Robert G. Silverman, DC, DACBN, DCBCN, MS, CCN, CNS, CSCS, CIISN, CKTP, CES, HKC, FAKTR

Dr. Robert G. Silverman is a chiropractic doctor, clinical nutritionist and author of, “Inside-Out Health: A Revolutionary Approach to Your Body,” an Amazon No. 1 bestseller in 2016. The ACA Sports Council named Dr. Silverman “Sports Chiropractor of the Year” in 2015. He also maintains a busy private practice as founder of Westchester Integrative Health Center, which specializes in the treatment of joint pain using functional nutrition along with cutting-edge, science-based, nonsurgical approaches.

Dr. Silverman is also on the advisory board for the Functional Medicine University and is a seasoned health and wellness expert on both the speaking circuits and within the media. He has appeared on FOX News Channel, FOX, NBC, CBS, CW affiliates as well as The Wall Street Journal and NewsMax, to name a few. He was invited as a guest speaker on “Talks at Google” to discuss his current book. As a frequent published author in peer-reviewed journals and other mainstream publications, including Integrative Practitioner, MindBodyGreen, Muscle and Fitness, The Original Internist and Holistic Primary Care journals, Dr. Silverman is a thought leader in his field and practice.

Tags: vagus nerve | brain | gut | BDNF

The Role of the Vagus Nerve

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Friday, 26 July 2019 01:44 PM Current | Bio | Archive

The vagus nerve (tenth cranial nerve) is the longest cranial nerve. In Latin, the word “vagus” means wandering, an appropriate way to describe the path of this nerve.

It runs from the brain stem to the transverse colon. Along the way, it innervates the larynx, esophagus, lungs, trachea, heart, and most of the digestive tract. The brain and gut feed-back and feed-forward loops are linked by the vagus nerve.

The long, convoluted pathway means the vagus is the main nerve of the parasympathetic nervous system, often called the rest and digest system. This is the autonomic system that helps the body conserve energy by slowing the heart rate (rest).

The vagus nerve modulates digestion through the migrating motor complex and relaxes the ileocecal valve and other sphincter muscles in the gut (digest).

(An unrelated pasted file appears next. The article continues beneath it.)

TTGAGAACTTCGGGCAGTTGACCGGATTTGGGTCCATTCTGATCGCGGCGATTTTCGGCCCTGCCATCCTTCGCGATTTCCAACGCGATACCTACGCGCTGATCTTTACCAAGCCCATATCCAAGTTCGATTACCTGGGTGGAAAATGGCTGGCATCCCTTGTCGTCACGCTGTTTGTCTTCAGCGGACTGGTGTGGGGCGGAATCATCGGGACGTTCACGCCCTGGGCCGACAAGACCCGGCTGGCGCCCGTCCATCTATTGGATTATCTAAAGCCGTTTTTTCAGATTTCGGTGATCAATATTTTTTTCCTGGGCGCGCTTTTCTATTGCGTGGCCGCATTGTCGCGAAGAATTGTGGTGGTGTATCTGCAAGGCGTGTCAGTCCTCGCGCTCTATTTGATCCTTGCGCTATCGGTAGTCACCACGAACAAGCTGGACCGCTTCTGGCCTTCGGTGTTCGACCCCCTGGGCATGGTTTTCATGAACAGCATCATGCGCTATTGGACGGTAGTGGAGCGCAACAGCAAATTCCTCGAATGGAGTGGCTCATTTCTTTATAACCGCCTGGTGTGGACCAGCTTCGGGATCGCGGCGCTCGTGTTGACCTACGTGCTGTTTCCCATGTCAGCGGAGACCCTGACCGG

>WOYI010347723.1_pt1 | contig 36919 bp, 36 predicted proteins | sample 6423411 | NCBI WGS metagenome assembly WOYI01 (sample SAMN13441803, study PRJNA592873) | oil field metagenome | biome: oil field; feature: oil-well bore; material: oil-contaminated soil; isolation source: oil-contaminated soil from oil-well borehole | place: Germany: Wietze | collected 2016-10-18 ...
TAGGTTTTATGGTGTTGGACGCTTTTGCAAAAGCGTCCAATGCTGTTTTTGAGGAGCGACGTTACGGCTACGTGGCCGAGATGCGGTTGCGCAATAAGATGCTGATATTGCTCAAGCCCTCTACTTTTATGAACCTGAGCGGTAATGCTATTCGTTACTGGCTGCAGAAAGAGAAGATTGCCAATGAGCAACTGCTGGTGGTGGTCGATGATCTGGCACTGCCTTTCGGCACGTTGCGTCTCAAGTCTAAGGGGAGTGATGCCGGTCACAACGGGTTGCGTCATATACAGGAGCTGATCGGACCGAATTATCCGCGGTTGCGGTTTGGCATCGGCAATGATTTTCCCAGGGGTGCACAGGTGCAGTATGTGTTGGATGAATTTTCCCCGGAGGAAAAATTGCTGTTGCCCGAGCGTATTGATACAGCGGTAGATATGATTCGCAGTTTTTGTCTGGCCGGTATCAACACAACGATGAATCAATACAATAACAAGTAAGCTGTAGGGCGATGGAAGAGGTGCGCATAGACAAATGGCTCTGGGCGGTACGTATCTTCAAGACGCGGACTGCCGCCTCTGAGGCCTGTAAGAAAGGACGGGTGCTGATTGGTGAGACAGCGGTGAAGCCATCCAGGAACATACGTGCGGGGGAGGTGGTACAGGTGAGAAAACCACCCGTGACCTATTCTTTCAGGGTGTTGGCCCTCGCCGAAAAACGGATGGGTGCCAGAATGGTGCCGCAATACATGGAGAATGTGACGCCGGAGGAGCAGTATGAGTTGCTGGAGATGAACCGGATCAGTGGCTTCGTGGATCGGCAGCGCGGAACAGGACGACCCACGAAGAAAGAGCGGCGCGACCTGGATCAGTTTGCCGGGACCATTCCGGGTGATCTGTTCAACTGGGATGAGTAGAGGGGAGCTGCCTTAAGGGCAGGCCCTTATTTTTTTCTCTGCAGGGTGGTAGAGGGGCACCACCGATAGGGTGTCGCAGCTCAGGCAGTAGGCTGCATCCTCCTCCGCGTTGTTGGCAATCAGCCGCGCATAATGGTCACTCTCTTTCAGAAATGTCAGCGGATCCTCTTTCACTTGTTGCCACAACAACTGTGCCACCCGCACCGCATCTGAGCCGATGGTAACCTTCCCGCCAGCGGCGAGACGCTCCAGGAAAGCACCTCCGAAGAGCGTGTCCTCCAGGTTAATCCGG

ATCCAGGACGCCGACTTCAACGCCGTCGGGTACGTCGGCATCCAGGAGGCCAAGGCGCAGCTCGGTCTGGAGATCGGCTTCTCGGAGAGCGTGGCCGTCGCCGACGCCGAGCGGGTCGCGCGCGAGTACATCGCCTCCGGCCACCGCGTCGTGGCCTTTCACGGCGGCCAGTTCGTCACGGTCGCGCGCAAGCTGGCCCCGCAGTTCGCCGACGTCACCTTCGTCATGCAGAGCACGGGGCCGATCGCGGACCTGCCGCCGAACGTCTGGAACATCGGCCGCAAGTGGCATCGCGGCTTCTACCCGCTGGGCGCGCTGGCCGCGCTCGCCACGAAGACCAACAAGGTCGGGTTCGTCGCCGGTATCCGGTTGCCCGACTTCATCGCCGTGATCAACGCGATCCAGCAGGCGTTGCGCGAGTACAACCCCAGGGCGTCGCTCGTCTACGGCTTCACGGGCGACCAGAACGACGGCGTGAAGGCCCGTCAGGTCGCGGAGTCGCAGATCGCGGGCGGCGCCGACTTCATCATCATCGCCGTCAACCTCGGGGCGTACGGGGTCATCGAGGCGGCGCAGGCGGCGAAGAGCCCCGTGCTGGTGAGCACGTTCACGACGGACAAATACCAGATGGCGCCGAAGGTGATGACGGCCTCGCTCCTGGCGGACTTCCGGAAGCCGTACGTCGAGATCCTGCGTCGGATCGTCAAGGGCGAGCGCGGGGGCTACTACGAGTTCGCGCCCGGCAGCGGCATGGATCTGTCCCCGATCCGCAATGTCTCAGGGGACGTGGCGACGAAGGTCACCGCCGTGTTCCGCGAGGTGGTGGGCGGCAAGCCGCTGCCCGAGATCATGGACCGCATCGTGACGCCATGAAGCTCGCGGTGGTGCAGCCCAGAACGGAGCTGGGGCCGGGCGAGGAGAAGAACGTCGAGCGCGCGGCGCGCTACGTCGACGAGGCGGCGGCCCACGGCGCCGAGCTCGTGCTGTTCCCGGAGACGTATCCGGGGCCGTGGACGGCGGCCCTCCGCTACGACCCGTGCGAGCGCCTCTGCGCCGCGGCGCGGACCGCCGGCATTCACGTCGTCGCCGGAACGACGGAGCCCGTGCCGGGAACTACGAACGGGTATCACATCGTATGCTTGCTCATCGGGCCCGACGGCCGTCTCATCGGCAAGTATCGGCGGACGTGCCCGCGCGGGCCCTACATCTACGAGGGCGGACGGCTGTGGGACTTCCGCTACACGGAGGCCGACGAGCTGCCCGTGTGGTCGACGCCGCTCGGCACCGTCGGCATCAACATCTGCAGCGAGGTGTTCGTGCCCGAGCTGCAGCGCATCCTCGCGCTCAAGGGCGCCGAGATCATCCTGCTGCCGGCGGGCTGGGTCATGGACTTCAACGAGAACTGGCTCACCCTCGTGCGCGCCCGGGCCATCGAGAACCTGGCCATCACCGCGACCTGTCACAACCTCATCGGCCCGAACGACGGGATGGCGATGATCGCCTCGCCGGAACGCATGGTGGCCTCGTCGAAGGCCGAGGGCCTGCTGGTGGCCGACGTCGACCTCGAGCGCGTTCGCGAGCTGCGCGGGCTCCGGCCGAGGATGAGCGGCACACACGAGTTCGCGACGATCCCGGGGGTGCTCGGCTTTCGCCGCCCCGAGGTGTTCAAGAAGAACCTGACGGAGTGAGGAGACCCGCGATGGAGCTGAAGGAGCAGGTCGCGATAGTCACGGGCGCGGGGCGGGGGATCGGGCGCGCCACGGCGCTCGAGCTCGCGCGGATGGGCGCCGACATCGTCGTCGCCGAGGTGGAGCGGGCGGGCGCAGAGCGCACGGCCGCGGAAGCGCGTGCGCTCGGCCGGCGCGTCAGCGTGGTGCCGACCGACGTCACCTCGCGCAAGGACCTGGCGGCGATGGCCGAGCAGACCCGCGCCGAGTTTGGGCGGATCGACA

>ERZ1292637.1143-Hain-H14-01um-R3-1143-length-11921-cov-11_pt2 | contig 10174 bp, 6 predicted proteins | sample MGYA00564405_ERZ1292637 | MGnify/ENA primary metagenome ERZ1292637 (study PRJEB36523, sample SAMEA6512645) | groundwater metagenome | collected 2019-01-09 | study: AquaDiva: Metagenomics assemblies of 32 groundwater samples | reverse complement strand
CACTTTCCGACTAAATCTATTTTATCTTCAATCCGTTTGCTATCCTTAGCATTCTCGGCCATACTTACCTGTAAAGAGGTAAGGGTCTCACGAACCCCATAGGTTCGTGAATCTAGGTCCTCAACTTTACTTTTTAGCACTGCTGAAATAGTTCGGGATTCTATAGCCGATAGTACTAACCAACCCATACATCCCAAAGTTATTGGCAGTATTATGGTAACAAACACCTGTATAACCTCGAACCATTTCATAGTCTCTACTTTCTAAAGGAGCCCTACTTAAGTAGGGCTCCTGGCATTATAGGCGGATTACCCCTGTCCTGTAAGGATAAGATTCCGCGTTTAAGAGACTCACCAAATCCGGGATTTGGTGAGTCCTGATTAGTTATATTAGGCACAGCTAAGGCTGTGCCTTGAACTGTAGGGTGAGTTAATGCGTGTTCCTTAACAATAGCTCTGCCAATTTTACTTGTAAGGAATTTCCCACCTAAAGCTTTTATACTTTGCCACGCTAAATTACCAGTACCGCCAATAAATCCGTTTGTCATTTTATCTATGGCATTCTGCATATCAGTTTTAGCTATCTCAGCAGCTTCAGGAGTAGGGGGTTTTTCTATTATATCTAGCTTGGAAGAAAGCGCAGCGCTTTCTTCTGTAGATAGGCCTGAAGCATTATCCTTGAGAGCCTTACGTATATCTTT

The messages the vagus nerve transmits to the brain from the gut microbiome also impact the hypothalamus-pituitary axis, which in turn controls the neuroendocrine system, mood, and the immune response.

The vagus nerve link is bidirectional. About 80 percent of the messages sent along the vagus superhighway go from the gut to the brain; about 20 percent go in the other direction. What are they talking about?

Signals from the gut microbiome and from the gut itself tell the brain what’s going on down there; signals from the brain tell the gut what changes to make in response.

The gut tells the brain about the production, expression, and turnover of neurotransmitters such as serotonin and GABA and growth factors such as BDNF (brain-derived neurotrophic factor).

The gut also reports on the production of intestinal barrier chemicals and tight junction integrity, the modulation of enteric sensory afferents, bacterial metabolites, and mucosal immune regulation.

The brain responds with messages that tell the gut to alter mucus and biofilm production, motility, intestinal permeability, and immune function.

For example, when vagus afferent nerve fibers within the gut detect inflammatory cytokines and other indicators, such as tumor necrosis factor, created by the gut bacteria, they pass the message to the brain.

The brain responds by stimulating the production of anti-inflammatory neurotransmitters that regulate the immune response. 

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Dr-Silverman
The vagus nerve (tenth cranial nerve) is the longest cranial nerve. In Latin, the word “vagus” means wandering, an appropriate way to describe the path of this nerve.
vagus nerve, brain, gut, BDNF
353
2019-44-26
Friday, 26 July 2019 01:44 PM
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